Saving endangered turtles in Lebanon’s former war zone

4 years ago, Written by , Posted in Articles, Civil Society, Media re-posts

Chris Giles, CNN, August 18, 2017

Sur, Lebanon (CNN)In southern Lebanon, near the border with Israel, lies a distinctive orange house.

Located just past a Lebanese Armed Forces military checkpoint in the Mediterranean city of Tyre, it is surrounded by luscious banana groves, sleeping goats and chirping birds. This beautiful oasis is home to 68-year-old Mona Khalil, a self-proclaimed “protector of the sea turtles.”
In 2000, Khalil moved back from the Netherlands — where she’d sought refuge for 17 years during the Lebanese Civil War (1975-1990) — to a piece of land she’d inherited from her grandmother. On her return, she discovered that the endangered green turtle and the loggerhead, which is classified as a vulnerable species by the International Union for Conservation of Nature, can both be found nesting on the nearby secluded el Mansouri beach.

Mona Khalil, a Lebanese ecologist, activist looks at a turtle at a coast in the southern Lebanese port city of Tyre in 2002.

Turtle warrior

Over three years, Khalil was trained by scientists from the Mediterranean Association to Save the Sea Turtles (MEDASSET), who visited the beach in Lebanon.
Initially, Khalil’s efforts were resented by some locals who she says were involved in dynamite fishing — the practice of using explosives to kill schools of fish.
According to Michel Bariche, professor of marine biology at the American University of Beirut and author of a book on marine resources in the southern and eastern Mediterranean, “blast fishing” has been used in Lebanon since at least the 1930s. Although now illegal, it still occurs in some remote regions, he adds in an email.

Newborn marine turtles head towards the sea at Mansuri beach, about 95 km south of Beirut.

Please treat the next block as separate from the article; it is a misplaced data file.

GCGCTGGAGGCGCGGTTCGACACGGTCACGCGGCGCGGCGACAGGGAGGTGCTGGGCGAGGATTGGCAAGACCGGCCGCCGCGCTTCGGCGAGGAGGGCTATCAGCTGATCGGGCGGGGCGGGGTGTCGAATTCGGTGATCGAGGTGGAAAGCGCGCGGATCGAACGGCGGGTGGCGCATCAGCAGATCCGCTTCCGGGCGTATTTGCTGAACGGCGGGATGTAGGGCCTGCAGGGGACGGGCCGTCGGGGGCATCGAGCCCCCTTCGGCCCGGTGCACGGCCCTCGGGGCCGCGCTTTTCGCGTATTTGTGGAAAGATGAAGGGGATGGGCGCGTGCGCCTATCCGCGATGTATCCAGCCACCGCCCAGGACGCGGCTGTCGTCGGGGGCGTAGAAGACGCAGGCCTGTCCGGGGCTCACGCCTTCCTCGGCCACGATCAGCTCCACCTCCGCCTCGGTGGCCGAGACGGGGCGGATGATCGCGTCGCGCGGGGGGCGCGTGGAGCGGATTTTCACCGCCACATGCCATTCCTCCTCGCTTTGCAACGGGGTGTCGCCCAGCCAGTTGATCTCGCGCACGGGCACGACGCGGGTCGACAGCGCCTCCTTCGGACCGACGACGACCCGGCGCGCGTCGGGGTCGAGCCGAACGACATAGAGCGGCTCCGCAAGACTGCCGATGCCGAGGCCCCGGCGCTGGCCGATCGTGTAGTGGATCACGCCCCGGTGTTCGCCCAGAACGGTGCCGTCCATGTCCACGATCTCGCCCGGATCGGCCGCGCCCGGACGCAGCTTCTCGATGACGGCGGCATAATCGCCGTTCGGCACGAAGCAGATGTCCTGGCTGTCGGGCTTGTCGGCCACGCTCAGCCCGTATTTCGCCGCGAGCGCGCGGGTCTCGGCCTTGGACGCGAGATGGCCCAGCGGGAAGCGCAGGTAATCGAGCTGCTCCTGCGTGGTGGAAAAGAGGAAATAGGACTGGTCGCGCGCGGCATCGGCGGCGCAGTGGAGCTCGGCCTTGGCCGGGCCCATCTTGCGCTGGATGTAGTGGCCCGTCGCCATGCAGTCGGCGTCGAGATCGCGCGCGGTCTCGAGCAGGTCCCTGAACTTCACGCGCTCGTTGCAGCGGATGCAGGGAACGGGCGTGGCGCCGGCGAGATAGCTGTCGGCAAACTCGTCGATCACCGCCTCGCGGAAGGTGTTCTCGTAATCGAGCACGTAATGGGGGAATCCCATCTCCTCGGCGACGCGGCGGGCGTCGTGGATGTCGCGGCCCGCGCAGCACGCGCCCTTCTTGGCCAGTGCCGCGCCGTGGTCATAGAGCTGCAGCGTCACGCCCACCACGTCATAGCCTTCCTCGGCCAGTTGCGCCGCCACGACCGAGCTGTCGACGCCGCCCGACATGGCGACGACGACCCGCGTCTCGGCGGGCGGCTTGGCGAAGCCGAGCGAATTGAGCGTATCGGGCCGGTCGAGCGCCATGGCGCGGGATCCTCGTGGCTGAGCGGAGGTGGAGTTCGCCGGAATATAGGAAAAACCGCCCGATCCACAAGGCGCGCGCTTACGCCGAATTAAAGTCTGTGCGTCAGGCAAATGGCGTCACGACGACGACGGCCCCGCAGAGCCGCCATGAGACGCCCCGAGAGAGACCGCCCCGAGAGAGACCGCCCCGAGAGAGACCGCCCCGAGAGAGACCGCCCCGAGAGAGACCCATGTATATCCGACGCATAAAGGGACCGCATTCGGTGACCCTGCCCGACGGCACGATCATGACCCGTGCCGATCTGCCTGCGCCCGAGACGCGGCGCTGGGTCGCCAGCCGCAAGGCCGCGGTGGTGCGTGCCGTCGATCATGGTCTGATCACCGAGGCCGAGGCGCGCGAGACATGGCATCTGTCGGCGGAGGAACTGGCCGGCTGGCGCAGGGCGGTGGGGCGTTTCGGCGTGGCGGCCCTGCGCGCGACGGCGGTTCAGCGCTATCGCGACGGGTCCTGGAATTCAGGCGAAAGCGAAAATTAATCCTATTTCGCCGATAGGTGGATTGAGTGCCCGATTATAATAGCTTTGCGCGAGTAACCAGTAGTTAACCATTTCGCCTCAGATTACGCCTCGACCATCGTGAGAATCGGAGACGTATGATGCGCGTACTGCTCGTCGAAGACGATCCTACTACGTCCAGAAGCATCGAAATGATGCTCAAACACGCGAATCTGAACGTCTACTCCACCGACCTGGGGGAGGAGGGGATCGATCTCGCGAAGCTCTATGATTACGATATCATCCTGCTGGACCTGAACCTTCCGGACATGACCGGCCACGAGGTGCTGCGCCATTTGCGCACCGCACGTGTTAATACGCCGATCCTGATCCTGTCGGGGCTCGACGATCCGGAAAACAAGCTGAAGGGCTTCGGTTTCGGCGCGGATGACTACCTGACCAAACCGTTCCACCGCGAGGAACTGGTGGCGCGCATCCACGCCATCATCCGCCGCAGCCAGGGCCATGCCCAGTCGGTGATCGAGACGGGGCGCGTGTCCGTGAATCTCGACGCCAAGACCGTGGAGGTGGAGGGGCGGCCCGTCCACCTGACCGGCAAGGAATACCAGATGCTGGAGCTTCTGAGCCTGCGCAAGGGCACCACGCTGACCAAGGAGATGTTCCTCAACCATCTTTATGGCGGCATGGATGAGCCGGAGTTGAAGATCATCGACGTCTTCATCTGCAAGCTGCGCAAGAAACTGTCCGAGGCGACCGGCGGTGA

Mona Khalil, a conservation specialist who is part of the Orange House conservation project, carries a baby sea turtle before releasing it to the sea in El-Mansouri near Tyre, south Lebanon August 28, 2014.

Tumultuous times

Although most visitors these days are treated to a tranquil beach vacation, Khalil has experienced some sticky moments during her time in the Orange House.
During the violent 2006 conflict between Lebanese militant group Hezbollah and Israel, Khalil stayed put. “I refused to go. It was the hatching season,” Khalil says. “One of the rockets came into the house and blew up. “Me and my animals were all traumatized and I lost a bit of my hearing. But otherwise I’m still alive and kicking.” The fighting was much more aggressive than Khalil had expected, but she would still monitor the beach and help the turtles hatch when she could.
“I managed to protect most of them,” Khalil says.

Mona Khalil, a conservation specialist who is part of the Orange House Project, removes turtle eggs to move them to a safer place in order to protect them from predators in El-Mansouri near Tyre, south Lebanon.

Traveling to the region

Since 2000, the United Nations Interim Force in Lebanon (UNIFIL) has been monitoring the so-called “blue line” that was created to confirm the withdrawal of Israeli troops stationed in south Lebanon since the dark days of the civil war. As such, foreign travelers to The Orange House Project must obtain special permission to enter the region from the Lebanese army.

Mona al-Khalil (R) and Habiba (second name not available) collect turtle eggs and baby marine turtles 26 August 2004 at Mansuri beach, about 95 kms south of Beirut.